Scotch awarded trademark in Taiwan

Scotch whisky has been registered as a trademark in Taiwan, with the Scotch Whisky Association (SWA) calling it a “legal breakthrough” in the battle against fakes.

Whiskey being poured into a glass

Prior to this ruling, producers were legally able to produce whisky and label it as Scotch, despite it being made outside of Scotland.

The changes mean that now a bottle labelled as Scotch must have been produced in Scotland from water, cereals and yeast and matured for at least three years, making it easier for the SWA to take legal action against anyone trying to produce or sell fake Scotch in the future.

A second trademark was given in Taiwan to protect the Chinese characters that spell out ‘Scotch Whisky’.

“Taiwan has for many years been a major market for Scotch Whisky, in particular Single Malts”, said Lindesay Low, SWA senior legal counsel.

“The trademarks for Scotch Whisky mean that consumers can have even greater confidence in the quality of what they are buying. It will also give a further boost to Scotch Whisky producers exporting to Taiwan.

“We would like to thank the authorities in Taiwan who were of great assistance in working with us on the successful outcome of our trademark application, as were the UK Government.”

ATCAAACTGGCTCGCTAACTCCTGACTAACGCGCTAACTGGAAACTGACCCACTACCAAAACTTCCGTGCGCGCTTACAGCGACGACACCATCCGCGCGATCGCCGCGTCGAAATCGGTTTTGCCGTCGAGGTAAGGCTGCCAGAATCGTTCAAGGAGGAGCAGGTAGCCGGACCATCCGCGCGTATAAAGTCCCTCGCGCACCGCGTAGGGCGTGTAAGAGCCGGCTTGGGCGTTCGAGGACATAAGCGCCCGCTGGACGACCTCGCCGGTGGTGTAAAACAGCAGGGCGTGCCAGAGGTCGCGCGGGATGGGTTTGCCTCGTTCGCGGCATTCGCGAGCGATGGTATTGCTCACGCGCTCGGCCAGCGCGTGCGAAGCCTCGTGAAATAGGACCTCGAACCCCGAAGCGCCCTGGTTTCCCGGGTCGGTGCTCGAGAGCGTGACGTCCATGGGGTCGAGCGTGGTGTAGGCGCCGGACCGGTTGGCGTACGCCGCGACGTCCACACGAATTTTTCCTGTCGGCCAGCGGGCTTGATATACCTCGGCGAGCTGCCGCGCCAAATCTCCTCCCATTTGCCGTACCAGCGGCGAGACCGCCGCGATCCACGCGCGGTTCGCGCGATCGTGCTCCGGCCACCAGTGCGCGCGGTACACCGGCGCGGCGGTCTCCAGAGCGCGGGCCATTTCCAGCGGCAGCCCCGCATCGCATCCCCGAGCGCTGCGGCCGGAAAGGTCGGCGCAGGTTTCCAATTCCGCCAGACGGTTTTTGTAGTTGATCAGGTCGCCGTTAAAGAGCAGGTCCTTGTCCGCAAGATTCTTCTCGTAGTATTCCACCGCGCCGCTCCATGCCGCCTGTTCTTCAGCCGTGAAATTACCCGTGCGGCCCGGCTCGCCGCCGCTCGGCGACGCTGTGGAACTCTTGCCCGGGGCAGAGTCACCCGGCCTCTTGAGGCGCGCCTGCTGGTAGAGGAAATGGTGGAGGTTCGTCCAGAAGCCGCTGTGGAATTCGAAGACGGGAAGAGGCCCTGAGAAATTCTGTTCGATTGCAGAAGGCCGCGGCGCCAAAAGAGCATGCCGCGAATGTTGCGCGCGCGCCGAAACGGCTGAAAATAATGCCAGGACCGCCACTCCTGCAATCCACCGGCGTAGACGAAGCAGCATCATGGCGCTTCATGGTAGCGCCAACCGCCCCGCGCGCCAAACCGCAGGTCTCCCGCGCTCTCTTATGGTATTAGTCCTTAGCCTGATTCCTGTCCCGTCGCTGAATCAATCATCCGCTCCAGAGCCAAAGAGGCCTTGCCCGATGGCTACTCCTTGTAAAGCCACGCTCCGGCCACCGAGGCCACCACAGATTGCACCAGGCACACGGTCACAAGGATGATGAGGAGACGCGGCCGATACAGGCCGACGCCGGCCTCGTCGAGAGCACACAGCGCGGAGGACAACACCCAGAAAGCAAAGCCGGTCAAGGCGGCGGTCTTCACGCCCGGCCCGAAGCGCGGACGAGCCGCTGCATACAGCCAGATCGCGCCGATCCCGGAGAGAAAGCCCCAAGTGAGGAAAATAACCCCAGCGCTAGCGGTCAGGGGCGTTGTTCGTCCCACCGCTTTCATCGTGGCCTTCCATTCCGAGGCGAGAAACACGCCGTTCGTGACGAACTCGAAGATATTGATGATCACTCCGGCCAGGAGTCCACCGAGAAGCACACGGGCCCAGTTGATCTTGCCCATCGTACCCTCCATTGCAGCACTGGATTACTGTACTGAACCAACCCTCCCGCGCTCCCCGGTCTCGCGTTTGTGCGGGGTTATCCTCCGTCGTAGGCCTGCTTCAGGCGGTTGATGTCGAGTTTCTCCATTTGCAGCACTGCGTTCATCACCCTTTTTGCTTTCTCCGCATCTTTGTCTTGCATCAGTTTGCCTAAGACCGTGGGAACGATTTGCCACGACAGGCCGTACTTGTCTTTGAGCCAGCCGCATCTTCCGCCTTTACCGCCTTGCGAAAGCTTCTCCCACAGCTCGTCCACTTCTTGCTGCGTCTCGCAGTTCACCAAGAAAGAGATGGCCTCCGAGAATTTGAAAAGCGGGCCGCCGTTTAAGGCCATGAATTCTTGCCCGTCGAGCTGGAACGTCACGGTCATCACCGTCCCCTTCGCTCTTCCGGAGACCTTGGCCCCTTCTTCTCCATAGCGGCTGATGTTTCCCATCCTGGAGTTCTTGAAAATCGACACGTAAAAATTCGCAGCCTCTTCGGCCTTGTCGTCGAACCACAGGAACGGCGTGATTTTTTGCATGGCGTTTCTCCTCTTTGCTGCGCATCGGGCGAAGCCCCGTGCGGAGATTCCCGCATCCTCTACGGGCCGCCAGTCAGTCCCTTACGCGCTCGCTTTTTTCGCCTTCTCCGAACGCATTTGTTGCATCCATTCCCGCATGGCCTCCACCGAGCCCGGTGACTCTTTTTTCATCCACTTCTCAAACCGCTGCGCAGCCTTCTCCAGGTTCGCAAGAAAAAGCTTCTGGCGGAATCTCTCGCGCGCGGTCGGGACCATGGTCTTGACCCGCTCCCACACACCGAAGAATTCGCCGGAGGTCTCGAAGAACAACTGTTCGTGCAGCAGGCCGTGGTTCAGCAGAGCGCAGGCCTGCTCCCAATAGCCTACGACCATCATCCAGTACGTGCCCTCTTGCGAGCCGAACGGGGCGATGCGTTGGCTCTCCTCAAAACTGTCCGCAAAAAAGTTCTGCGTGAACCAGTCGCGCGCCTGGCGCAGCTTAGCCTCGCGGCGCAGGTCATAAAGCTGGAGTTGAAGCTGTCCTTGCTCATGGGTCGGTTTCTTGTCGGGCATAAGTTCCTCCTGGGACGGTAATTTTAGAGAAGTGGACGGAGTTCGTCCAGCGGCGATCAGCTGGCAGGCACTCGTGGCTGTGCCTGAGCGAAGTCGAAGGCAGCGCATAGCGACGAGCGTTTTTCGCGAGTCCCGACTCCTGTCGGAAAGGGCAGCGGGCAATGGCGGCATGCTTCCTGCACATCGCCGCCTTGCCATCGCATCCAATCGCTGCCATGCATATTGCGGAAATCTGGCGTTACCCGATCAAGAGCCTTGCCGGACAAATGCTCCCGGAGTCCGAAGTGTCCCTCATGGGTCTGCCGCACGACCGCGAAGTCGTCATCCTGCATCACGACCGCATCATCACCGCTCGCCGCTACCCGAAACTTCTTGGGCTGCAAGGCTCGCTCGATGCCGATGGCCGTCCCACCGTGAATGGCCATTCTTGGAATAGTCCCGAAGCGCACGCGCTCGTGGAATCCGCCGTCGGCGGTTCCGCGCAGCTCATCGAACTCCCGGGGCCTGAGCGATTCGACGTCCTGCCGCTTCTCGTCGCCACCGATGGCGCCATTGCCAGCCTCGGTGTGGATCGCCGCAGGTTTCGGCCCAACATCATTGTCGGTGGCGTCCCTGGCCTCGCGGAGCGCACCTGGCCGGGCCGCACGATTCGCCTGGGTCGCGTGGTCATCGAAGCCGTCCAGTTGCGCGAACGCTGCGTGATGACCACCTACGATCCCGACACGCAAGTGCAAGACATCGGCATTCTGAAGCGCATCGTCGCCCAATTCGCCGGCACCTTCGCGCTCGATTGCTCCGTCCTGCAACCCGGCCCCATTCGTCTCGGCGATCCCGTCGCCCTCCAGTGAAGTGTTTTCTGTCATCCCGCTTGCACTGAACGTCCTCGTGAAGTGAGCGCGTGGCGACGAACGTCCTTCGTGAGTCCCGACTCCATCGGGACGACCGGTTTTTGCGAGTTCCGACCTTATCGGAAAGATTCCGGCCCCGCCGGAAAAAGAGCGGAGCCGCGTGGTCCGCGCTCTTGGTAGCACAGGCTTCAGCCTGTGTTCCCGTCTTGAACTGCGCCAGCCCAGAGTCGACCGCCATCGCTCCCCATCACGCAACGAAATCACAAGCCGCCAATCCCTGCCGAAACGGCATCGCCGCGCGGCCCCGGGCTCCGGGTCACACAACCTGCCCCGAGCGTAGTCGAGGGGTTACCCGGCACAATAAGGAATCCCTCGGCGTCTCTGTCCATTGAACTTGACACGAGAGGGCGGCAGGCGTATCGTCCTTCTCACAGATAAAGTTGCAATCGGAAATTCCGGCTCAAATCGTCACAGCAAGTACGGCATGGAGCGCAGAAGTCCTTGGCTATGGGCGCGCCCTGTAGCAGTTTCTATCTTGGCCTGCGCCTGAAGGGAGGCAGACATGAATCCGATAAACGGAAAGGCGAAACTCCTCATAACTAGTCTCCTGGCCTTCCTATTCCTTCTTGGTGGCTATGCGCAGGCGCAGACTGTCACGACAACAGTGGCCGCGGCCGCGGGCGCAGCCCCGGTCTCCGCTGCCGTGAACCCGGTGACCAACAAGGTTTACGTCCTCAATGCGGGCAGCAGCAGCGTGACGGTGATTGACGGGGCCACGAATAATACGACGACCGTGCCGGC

Taiwan is the fourth biggest market for Scotch by value with exports worth £75 million in the first six months of the year, according to the SWA. It is the third biggest overseas market for single malt, with exports worth £41m in the first half 2016.

The SWA had applied for the trademark, which it said was made easier due to the UK Customs’ Spirit Drinks Verification Scheme, which was introduced in 2014. The scheme ensures every part of the Scotch whisky supply chain is mapped by the industry, registered with the UK Government and inspected to check it complies with all the rules on the production of Scotch.

The SWA said the scheme gave the authorities in Taiwan “even greater confidence in the robust procedures around Scotch”.

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